Finding Their Roots!

Slave trade separated families and destroyed communities all across Africa.  Forced to travel across the seas, these “stolen people” also had to forsake their rich African culture preserved for generations through music, dance and oral story-telling traditions, leaving behind their cultural heritage.   Recently, I read an amazing article about a small community of Cubans from the Gangá-Longobá ethnic group who, through music and dance passed down from their grandparents and great-grandparents, have been able to trace their ancestral roots back to a small village in Sierra Leone.  

A professor at the University of Sidney, Dr. Emma Christopher, spent two years traveling throughout Africa trying to place the origins of a distinct collection of Afro-Cuban songs.  In a small village in Sierra Leone’s Upper Banta Chiefdom, a number of the Cuban songs and one of their dances were identified by villagers as part of an initiation rite of the now-defunct Menda secret society.    Although neither the Upper Banta people nor the Cubans currently speak the Banta language, both communities on opposite sides of the Atlantic sang in the same ancient dialect.  The elders of the village remembered their ancestors’ stories of “stolen people” and recognized the familiar Cuban songs as their own.   The rest is a new history.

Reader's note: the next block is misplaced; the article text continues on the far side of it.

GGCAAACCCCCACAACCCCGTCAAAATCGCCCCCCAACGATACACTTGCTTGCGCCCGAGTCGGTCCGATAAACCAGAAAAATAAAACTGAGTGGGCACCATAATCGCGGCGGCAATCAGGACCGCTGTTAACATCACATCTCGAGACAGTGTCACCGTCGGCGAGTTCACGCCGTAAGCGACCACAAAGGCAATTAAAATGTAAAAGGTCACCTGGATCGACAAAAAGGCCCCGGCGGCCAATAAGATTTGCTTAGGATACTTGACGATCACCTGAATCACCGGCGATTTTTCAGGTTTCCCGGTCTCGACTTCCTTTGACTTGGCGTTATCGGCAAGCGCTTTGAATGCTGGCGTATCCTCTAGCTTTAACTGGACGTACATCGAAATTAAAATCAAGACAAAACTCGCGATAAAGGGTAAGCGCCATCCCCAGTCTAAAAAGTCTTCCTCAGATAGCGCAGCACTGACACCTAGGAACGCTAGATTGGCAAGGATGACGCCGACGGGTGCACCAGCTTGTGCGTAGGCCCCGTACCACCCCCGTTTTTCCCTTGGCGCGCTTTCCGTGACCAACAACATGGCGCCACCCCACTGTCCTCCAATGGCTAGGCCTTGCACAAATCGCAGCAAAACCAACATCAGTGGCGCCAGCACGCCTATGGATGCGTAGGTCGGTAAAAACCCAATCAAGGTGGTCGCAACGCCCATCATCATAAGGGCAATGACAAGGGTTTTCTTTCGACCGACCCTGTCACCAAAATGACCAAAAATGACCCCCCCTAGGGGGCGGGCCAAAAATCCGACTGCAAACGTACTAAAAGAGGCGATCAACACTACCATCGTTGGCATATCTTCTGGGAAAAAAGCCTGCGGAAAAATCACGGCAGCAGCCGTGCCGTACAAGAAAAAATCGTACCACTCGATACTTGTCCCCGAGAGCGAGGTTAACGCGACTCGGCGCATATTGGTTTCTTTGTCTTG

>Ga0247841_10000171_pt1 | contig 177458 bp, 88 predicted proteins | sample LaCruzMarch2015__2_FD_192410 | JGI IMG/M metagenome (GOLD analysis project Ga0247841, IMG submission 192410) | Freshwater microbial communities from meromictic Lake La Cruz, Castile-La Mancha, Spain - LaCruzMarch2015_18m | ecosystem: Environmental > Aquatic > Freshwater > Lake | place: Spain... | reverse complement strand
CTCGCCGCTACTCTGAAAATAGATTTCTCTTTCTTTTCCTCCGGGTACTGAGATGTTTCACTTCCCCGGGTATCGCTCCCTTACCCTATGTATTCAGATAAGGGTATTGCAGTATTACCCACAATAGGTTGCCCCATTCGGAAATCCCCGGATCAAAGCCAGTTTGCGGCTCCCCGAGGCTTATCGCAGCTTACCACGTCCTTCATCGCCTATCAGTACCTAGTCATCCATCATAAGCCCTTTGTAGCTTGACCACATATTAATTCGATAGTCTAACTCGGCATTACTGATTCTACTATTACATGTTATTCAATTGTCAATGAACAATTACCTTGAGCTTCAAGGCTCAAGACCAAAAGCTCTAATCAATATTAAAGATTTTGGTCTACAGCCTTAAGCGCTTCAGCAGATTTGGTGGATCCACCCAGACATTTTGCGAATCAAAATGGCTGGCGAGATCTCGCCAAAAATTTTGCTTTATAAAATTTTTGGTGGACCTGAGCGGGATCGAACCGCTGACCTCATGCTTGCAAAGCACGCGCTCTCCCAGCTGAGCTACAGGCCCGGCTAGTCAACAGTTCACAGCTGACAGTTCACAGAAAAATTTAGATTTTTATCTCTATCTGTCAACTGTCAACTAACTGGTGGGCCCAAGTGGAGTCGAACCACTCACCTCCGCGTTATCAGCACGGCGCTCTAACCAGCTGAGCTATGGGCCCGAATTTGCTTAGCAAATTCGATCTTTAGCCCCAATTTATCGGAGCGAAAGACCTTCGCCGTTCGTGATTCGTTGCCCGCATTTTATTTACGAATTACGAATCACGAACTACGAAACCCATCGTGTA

Last winter, four Cuban musicians were able to travel to the tiny village of Mokepie in Sierra Leone where they met Mama Lucy Amara, the last head of the Menda Society.  The African villagers and the Cuban musicians sang their ancient Banta songs and danced together, declaring each other family.  A documentary film called They Are We was made of this reunion and plans are underway for future exchanges.  The proud Gangá-Longobá Cubans have found their roots at last.

A happy ending to a tragic beginning, this reunion is a perfect example of how music, dance and the arts can preserve a culture and bridge continents.  Reflecting on some of the rarely-heard international music and dance performances World Music/CRASHarts presents ­­- I often wonder how many audience members, with or without cultural ties to other nationalities, find an unexplained familiarity in the music and a sense of coming home to their roots.   If you have such a story to share, we would love to hear it!

For more information on the Cubans’ visit to Sierra Leone:


-Cheryl Weber, Director of Development